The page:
Floating eyes were originally an extension of an extraplaner creature. Just the eyes came through."

Origin story here

Poisonous Coral

A distorted version of an anemone?


A quitisential D&D telephone creature. In Blackmoor, the whole description is "Coral eaters, harmless unless frightened, if so is just like 20 hit dice Purple worm, with treasure." The stats reflect the purple worm note.

In the AD&D MM, Mashers become explictly "worm-like" and gain poison dorsal spines. And from there, they grow stranger and stranger through the editions.

But was the original Masher a worm, or just something that's as tough and dangerous as a Purple Worm? A giant parrotfish? A blend of grouper, parrotfish, and lionfish? Who knows.

Visual Antecedents for The Aquatic Monsters of Blackmoor

Ditch the "canonical" references: Lovecraft and Leiber's "Fafhrd and the Gray Mouser". Books are sensible. In 1975, nobody cites TV shows.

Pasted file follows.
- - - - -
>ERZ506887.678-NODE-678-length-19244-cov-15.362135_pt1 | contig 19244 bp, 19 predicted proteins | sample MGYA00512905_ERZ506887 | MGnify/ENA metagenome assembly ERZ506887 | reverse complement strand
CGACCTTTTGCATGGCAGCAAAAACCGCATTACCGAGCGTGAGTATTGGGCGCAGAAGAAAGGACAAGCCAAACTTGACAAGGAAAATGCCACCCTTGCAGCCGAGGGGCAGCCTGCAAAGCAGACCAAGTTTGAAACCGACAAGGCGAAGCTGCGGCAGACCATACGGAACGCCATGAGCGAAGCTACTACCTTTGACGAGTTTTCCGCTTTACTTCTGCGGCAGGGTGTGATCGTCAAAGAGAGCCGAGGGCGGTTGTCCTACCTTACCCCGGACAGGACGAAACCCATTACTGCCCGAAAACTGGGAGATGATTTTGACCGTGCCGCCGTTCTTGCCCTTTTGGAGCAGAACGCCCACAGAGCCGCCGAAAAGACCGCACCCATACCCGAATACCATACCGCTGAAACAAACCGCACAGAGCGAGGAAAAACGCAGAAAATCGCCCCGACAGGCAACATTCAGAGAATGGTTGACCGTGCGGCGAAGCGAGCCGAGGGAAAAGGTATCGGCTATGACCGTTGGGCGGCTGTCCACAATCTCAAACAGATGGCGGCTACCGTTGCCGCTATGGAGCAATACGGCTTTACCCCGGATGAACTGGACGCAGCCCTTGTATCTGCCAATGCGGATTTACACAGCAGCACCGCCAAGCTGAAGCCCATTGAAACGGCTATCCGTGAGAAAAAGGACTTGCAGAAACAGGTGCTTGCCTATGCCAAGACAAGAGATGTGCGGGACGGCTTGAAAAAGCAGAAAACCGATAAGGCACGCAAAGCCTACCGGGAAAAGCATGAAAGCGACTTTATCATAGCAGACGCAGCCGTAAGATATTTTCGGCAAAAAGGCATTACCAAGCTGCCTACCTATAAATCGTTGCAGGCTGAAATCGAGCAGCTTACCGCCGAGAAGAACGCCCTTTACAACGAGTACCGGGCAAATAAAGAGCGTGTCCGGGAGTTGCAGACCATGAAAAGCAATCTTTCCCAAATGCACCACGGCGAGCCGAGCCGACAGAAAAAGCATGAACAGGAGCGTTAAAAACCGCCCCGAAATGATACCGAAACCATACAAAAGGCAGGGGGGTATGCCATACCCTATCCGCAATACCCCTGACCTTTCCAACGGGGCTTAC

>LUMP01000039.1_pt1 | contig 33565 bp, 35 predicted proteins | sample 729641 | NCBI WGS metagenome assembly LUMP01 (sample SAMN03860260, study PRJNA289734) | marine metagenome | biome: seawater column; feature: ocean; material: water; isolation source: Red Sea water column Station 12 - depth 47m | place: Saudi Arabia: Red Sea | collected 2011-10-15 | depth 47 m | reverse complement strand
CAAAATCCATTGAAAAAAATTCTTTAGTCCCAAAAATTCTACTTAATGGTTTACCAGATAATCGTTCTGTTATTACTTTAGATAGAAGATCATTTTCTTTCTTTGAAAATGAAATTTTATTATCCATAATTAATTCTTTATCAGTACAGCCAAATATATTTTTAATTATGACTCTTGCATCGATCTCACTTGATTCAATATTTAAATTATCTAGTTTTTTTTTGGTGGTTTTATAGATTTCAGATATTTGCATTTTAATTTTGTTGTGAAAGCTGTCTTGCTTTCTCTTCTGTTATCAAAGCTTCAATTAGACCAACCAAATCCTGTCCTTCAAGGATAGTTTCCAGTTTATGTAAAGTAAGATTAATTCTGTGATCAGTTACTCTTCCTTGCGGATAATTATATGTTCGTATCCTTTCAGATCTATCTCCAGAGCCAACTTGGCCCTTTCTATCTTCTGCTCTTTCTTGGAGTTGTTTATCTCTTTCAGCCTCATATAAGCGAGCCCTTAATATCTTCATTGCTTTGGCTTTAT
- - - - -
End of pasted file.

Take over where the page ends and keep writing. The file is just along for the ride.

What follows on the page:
Based on wild guesswork, the series most likely to have inspired some of Marsh's monsters is Mutual of Omaha's Wild Kingdom, particularly, the Great Barrier Reef episodes of 1971 and the Isles of Enchantment episodes of 1973. Some episodes are available on youtube and are well worth watching.

Side Note: you need to say "Mutual of Omaha's" before "Wild Kingdom". It's just a rule.
The time periods and broadcast schedules line up. It was a show a high school kid in Idaho could watch without getting into trouble. While Gygax seems to have prefereed books to TV, it doesn't seem like the vivid aquatic ecosystem sketched in Blackmoor could come from fantasy books or old atlases.



It's huge! It's impractical! It's wildly dangerous to both friend and foe!
PDF Link

The Goblin War Engine is a draft page from my current project: the Monster Overhaul. Patrons at the $5 tier get access to monsters like this hot off the ol' brain-press and replete with the highest quality spelling errors and lack of playtesting.

This one was just too good not to post.

Goblin Links
1d50 Goblin Warlords
Class: Goblin
Class: Many Goblins

Goblinpunch: 1d8 Shitty Goblin Weapons, WTF Are Those Goblins Doing, Goblins tag
Elfmaids and Octopi: Goblin Mine Zone (PDF), Goblins tag


OSR: Review: Into the Wyrd and Wild